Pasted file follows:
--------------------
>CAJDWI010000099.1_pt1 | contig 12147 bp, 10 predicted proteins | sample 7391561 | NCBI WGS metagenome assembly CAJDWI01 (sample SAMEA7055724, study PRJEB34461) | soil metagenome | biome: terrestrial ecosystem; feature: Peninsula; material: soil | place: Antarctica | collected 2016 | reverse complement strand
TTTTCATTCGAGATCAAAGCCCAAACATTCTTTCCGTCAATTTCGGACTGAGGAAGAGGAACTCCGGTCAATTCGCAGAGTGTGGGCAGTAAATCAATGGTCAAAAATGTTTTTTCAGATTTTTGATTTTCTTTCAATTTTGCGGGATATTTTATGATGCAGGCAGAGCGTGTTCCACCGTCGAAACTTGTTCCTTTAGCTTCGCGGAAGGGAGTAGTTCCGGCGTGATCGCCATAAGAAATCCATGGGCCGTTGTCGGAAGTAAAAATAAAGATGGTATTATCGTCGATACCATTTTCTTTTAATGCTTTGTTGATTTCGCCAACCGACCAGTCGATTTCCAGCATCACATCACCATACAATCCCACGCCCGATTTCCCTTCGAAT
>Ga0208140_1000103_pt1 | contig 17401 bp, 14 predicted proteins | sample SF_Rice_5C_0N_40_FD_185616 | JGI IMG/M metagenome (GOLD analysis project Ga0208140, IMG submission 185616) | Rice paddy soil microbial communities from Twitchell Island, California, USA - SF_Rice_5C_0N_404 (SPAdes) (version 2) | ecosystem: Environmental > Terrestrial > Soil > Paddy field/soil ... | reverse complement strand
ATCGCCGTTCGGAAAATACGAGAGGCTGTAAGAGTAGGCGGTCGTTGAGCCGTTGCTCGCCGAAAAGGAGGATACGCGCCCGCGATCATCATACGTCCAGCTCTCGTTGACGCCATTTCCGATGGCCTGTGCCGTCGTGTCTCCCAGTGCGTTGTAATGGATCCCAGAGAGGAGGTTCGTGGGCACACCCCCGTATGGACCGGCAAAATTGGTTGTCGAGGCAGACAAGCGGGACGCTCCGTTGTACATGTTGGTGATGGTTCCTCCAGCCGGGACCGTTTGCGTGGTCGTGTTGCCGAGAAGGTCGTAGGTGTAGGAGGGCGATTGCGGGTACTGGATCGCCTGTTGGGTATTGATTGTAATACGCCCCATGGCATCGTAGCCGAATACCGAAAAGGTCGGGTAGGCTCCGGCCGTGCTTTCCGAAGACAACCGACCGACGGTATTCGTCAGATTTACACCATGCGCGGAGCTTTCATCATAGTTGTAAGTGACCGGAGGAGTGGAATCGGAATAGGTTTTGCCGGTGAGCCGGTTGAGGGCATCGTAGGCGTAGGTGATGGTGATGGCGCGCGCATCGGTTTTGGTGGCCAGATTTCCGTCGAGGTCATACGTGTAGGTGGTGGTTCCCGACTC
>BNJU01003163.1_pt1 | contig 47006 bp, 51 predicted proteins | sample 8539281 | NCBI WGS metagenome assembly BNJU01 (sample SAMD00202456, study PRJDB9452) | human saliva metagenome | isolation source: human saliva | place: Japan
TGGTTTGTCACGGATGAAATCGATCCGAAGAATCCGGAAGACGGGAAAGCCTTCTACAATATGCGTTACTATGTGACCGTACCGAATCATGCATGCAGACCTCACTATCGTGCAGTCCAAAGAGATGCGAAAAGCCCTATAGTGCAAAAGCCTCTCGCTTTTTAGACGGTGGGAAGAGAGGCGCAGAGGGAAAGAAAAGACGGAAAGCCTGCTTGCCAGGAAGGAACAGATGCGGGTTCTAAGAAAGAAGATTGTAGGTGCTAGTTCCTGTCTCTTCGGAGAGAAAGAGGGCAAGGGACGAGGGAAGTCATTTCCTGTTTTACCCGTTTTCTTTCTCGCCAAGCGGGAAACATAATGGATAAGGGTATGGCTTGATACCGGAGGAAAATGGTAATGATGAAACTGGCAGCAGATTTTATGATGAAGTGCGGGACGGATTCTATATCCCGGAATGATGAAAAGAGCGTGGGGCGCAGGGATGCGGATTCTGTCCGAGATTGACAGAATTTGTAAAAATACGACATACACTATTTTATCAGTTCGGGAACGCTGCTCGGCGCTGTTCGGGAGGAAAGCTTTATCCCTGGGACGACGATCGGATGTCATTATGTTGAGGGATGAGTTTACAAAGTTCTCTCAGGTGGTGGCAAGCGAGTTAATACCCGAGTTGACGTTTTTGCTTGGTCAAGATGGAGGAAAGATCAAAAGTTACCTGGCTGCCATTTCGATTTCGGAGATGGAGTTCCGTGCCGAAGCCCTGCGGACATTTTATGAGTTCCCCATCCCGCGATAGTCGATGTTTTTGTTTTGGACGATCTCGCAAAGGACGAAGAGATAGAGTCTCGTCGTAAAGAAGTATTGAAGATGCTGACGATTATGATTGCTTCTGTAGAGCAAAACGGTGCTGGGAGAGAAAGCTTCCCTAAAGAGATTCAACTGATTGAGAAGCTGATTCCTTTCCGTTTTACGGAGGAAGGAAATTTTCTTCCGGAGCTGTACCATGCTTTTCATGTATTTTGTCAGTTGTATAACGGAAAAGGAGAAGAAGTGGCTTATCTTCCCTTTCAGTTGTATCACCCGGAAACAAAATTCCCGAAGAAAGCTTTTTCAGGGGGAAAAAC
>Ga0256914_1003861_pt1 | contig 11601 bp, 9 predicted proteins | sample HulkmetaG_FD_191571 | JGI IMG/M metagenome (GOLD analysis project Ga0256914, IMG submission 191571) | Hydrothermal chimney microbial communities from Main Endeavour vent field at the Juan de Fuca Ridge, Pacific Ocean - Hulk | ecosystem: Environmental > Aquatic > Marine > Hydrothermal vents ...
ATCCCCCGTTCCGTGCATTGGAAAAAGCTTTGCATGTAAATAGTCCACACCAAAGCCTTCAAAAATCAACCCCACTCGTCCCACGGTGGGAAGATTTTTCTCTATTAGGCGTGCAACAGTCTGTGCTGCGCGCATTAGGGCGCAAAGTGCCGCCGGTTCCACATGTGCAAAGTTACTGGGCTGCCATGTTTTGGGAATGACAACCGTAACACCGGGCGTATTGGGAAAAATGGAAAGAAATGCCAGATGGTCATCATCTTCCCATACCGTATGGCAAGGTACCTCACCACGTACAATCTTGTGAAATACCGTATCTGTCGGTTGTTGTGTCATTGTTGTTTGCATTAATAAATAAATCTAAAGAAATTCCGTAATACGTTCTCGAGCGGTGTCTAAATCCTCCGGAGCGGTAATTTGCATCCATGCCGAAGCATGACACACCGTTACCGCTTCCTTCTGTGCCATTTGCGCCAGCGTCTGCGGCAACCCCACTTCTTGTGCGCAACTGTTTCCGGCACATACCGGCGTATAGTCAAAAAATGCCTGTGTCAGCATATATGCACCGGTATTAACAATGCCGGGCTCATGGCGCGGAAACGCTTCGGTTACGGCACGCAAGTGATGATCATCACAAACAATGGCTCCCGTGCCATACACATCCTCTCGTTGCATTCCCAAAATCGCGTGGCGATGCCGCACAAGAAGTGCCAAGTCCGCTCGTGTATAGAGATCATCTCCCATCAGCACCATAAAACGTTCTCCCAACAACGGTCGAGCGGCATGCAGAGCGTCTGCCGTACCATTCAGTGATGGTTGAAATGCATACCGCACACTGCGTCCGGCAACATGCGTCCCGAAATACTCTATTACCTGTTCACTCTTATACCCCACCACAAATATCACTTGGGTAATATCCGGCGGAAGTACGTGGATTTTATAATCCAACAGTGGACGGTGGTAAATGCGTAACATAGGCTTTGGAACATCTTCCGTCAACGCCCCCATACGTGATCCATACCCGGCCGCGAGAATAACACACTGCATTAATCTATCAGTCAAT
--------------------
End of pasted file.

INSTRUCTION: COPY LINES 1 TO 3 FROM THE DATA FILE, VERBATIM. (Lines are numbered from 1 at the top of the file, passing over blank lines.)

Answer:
>CAJDWI010000099.1_pt1 | contig 12147 bp, 10 predicted proteins | sample 7391561 | NCBI WGS metagenome assembly CAJDWI01 (sample SAMEA7055724, study PRJEB34461) | soil metagenome | biome: terrestrial ecosystem; feature: Peninsula; material: soil | place: Antarctica | collected 2016 | reverse complement strand
TTTTCATTCGAGATCAAAGCCCAAACATTCTTTCCGTCAATTTCGGACTGAGGAAGAGGAACTCCGGTCAATTCGCAGAGTGTGGGCAGTAAATCAATGGTCAAAAATGTTTTTTCAGATTTTTGATTTTCTTTCAATTTTGCGGGATATTTTATGATGCAGGCAGAGCGTGTTCCACCGTCGAAACTTGTTCCTTTAGCTTCGCGGAAGGGAGTAGTTCCGGCGTGATCGCCATAAGAAATCCATGGGCCGTTGTCGGAAGTAAAAATAAAGATGGTATTATCGTCGATACCATTTTCTTTTAATGCTTTGTTGATTTCGCCAACCGACCAGTCGATTTCCAGCATCACATCACCATACAATCCCACGCCCGATTTCCCTTCGAAT
>Ga0208140_1000103_pt1 | contig 17401 bp, 14 predicted proteins | sample SF_Rice_5C_0N_40_FD_185616 | JGI IMG/M metagenome (GOLD analysis project Ga0208140, IMG submission 185616) | Rice paddy soil microbial communities from Twitchell Island, California, USA - SF_Rice_5C_0N_404 (SPAdes) (version 2) | ecosystem: Environmental > Terrestrial > Soil > Paddy field/soil ... | reverse complement strand